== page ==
Six unusual ice cream flavours to try on your travels
Whether you prefer salted caramel or cookie dough, or traditional flavours like chocolate and vanilla – us Brits tuck into around five litres of ice cream each, every year! We’re not alone in our love of this frozen delight. More ice cream is sold in China than anywhere else on earth, but it’s the Norwegians who eat the most, at around nine litres a year each. Have you tried these six, very different, ice creams from around the world?
Gelato usually contains less fat than traditional ice cream because it’s made from more milk and less cream – good news if you’re watching your waistline! It’s also churned at a slower rate resulting in a denser texture.
The Greek word for ice cream is pagoto, and in the artisan ice cream shops of Athens you’ll find it flavoured with figs, raisins and other wonderful local ingredients.
In Japan, you might spot mochi ice cream on the menu. Mochi is a sticky rice cake which is rolled into balls, roughly the size of a golf ball, filled with ice cream and then coated with toppings such as honey or cocoa. Popular flavours include strawberry, mango and green tea.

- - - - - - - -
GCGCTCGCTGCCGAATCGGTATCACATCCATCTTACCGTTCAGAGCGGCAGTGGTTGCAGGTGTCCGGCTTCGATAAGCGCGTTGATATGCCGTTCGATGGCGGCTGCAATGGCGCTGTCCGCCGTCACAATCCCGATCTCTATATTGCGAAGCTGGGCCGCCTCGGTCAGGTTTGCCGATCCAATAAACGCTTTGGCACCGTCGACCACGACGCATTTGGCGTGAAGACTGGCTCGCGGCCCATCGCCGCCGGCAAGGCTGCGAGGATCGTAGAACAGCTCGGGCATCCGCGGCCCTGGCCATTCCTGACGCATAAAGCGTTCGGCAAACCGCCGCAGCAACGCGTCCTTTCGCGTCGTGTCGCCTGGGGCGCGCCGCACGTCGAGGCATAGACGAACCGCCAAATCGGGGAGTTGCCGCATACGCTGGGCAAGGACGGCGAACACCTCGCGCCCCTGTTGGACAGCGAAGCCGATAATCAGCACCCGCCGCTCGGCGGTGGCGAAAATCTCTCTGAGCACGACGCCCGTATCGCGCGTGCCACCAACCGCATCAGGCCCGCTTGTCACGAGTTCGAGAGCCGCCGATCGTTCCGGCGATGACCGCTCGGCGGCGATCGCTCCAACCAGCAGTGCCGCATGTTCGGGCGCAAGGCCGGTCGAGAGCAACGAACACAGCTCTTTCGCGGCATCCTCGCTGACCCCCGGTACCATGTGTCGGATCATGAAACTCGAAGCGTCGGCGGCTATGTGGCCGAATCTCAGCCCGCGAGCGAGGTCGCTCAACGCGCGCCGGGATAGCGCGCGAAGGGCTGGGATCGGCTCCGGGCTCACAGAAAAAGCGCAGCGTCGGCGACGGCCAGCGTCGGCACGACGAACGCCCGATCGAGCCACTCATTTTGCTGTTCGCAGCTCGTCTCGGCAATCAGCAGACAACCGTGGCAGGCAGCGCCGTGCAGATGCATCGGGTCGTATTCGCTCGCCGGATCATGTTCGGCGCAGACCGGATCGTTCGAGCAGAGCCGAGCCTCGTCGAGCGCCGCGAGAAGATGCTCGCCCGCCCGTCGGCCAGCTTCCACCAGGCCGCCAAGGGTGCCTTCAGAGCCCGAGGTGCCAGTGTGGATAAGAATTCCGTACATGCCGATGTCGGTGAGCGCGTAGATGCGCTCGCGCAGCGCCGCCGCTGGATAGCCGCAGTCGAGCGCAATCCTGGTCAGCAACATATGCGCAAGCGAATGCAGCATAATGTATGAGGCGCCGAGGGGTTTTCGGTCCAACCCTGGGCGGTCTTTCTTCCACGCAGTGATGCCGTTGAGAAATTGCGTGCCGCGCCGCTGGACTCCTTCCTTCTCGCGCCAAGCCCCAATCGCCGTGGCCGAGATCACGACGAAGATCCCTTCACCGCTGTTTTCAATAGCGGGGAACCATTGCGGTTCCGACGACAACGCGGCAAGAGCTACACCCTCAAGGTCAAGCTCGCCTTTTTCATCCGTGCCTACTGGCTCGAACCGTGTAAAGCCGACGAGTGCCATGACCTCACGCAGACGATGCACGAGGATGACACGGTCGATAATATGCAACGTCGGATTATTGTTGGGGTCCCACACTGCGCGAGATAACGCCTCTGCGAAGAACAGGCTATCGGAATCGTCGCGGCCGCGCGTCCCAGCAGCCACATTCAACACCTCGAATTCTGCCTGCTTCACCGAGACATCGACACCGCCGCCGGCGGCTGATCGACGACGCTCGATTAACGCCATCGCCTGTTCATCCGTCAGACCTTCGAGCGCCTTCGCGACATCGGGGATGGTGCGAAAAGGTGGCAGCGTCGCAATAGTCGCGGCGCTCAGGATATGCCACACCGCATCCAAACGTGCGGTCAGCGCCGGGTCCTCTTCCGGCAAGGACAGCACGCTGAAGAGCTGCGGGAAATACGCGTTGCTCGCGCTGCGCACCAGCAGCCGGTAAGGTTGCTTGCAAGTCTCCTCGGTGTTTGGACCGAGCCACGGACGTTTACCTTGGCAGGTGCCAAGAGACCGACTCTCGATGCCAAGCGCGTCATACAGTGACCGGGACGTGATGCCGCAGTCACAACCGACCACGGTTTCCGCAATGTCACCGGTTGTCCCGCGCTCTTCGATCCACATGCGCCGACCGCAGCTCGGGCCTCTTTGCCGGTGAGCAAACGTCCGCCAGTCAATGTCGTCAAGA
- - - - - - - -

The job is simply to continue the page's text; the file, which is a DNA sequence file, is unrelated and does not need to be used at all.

A traditional treat once found in India’s street markets, Kulfi is a blend of condensed milk, sugar and exotic flavours like saffron and cardamom. It has a dense and creamy texture and is often served on a lollipop stick, topped with crunchy pistachios.
Chinese fried ice cream
Fried ice cream is becoming increasingly popular in Asia, and the Chinese use flavours such as green tea and red bean, fried in tempura batter.
America’s Ben & Jerry’s
One of the most iconic ice cream brands of all time, Ben and Jerry’s opened its first shop in Vermont in 1978. You can learn how this famous ice cream is made and sample your favourite flavour, on a tour of the factory in Waterbury.